U.S., other countries impose sanctions on over 500 Russian economic targets to mark the second anniversary of war in Ukraine
By Richard Brown // Feb 26, 2024

The United States and other countries have marked the second anniversary of the ongoing war in Ukraine with more sanctions targeting Russia. These sanctions include over 500 targets and will specifically focus on Russia's military-industrial complex and companies in countries that facilitate Russia's access to desired goods, according to Deputy U.S. Treasury Secretary Wally Adeyemo.

The move is part of a broader international effort to hold Russia accountable for its actions in the war and the death of opposition leader Alexei Navalny. Adeyemo highlighted that these sanctions are not unilateral, emphasizing that other nations are also taking collective actions against Russia.

The upcoming sanctions package represents the latest in a series of measures against Moscow, reflecting global condemnation of Russia's 2022 invasion of Ukraine. The announcement of new penalties comes as the U.S. and its allies aim to maintain pressure on Russia.

However, uncertainties surround the approval of additional security assistance for Kyiv by the U.S. Congress.

The Biden administration has already utilized previously approved funds for Ukraine, and a request for additional financial support is currently awaiting consideration in the Republican-controlled House of Representatives.

Adeyemo clarified that the sanctions and export controls are strategically designed to impede Russia's military efforts in Ukraine, introducing obstacles and making it more challenging for Moscow to pursue its chosen course of action.

The coordinated international response underscores the united front against Russia's aggression and violations of international norms. Sanctions are a form of punitive measures employed by nations to discourage aggressive actions or violations of international law without resorting to military means.

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Biden emphasized that the sanctions would not only focus on Russia's military and industrial complex but also on individuals associated with Navalny's imprisonment. The U.K. has also taken additional steps by freezing assets and imposing travel bans on prison officials linked to Navalny's death.

The announcement builds upon an ongoing trend of sanctions since Russia's invasion of Ukraine in 2022. The cumulative effect of these sanctions, which now exceeds 16,500, has primarily targeted Russia's financial resources.

Actions include freezing foreign currency reserves, restricting assets of Russian banks, banning exports of technology for weapon production, halting imports of gold and diamonds, prohibiting flights from Russia and sanctioning oligarchs.

Russia makes more money on oil following Western sanctions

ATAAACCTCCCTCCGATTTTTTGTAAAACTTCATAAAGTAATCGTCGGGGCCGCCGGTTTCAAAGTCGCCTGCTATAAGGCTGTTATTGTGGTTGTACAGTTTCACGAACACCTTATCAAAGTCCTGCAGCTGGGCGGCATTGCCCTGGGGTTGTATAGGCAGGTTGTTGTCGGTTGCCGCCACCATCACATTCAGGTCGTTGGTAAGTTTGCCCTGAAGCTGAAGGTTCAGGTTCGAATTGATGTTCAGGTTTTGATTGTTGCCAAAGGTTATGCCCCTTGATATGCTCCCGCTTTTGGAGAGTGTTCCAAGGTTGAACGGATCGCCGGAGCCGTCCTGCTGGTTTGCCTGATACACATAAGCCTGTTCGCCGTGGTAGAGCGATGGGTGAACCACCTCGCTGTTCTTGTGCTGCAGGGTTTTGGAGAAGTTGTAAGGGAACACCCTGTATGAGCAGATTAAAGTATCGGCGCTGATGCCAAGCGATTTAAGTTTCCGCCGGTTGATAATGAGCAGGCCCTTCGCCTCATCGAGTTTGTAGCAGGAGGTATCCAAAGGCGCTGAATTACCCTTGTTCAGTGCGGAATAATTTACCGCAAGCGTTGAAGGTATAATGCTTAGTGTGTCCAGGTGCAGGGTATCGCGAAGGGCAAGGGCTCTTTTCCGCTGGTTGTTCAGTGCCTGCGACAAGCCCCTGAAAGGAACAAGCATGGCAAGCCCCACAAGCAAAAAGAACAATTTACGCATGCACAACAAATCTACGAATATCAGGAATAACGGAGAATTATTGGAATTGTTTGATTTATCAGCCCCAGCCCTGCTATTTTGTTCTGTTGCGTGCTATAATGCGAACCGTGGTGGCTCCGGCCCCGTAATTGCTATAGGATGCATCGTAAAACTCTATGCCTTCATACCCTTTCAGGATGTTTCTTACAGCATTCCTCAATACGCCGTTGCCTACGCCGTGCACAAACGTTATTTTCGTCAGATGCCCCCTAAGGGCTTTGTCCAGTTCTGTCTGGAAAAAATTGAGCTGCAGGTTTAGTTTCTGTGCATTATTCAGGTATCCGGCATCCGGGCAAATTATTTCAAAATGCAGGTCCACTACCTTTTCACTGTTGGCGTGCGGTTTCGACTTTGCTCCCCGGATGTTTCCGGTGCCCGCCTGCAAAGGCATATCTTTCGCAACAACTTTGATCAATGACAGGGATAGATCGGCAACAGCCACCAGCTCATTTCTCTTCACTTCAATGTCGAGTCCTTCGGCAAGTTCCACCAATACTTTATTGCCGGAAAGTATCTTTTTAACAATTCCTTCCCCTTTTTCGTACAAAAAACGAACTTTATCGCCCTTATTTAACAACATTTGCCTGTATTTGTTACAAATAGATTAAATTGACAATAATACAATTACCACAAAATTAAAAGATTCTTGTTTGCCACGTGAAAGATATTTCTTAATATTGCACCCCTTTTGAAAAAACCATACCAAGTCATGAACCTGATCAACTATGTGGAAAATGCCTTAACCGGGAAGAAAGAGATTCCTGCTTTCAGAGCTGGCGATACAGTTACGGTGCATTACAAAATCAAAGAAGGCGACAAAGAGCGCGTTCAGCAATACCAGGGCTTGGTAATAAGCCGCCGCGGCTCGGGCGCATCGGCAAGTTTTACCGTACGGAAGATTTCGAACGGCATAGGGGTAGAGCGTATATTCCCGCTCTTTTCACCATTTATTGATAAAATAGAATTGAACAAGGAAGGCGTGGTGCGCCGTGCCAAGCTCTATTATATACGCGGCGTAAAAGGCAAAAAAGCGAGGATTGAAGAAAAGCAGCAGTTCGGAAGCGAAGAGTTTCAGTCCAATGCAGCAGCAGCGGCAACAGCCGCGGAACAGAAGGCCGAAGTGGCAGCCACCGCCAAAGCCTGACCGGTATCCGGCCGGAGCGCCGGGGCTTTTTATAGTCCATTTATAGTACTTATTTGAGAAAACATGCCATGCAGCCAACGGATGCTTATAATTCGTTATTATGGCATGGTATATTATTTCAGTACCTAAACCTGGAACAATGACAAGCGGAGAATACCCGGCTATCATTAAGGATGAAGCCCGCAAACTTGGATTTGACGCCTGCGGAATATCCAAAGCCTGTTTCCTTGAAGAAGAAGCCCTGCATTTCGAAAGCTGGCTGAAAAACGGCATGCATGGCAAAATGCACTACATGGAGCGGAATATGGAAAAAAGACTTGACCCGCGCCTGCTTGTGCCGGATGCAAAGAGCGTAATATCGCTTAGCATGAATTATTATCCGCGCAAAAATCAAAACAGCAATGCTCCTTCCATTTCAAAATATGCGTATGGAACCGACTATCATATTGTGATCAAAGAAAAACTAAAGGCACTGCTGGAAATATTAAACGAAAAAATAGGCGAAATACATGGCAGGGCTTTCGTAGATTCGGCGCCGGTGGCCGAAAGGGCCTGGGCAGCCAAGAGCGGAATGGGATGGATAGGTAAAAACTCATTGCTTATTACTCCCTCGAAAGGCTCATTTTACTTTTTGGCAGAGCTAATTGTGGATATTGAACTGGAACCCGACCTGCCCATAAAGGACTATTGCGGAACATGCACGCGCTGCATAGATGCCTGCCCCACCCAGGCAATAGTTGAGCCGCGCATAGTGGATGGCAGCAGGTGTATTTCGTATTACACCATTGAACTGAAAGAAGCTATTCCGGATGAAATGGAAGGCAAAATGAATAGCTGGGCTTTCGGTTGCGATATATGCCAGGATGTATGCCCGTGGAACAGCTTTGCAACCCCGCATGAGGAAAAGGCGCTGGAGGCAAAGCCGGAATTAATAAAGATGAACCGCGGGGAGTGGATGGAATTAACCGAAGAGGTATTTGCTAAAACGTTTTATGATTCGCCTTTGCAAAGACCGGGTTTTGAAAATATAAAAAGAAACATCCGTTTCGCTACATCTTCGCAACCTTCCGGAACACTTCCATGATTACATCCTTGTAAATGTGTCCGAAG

The energy sector, particularly Russia's oil industry, has been a focal point, with bans on Russian oil and natural gas. (Related: Western sanctions on Russia "seriously underestimated" Moscow's economic strength.)

Major Western companies have ceased operations in Russia, but challenges persist as some continue business activities. Russia has adapted to sanctions by selling oil above price caps and using alternative routes through a "shadow fleet" of tankers. China's role in providing alternative hi-tech products has supported Russia's military production.

The U.S. Treasury asserts that sanctions have reduced Russia's potential economic growth by five percent in the past two years. However, some experts argue that the sanctions have not inflicted sufficient costs to deter Russia from continuing the conflict in Ukraine.

Reports also indicate that Russia is now making more money on oil than pre-Ukraine invasion. According to Bloomberg, Russia's net oil revenues hit $11.3 billion as of October. At the same time, the West-imposed economic restrictions on Russia's economy have effectively reshaped the financial architecture of the world's oil and maritime trade, shifting it even further away from the U.S. dollar.

What Russia has effectively done in its response to Western sanctions is to divert most of its energy exports to Asia – especially to India, China and Iran.

Watch this video about the U.S. imposing additional sanctions on Russia.

This video is from the Thisisjohnwilliams channel on Brighteon.com.

More related stories:

Despite Western sanctions, Russia's economy not only survived in 2023 – IT GREW.

HYPOCRISY: U.S. to INCREASE IMPORTS from Russia amid economic sanctions on Moscow.

Russia avoiding Western sanctions on its oil trade by switching to the CHINESE YUAN and dumping the dollar.

Sources include:

Reuters.com

BBC.com

Brighteon.com



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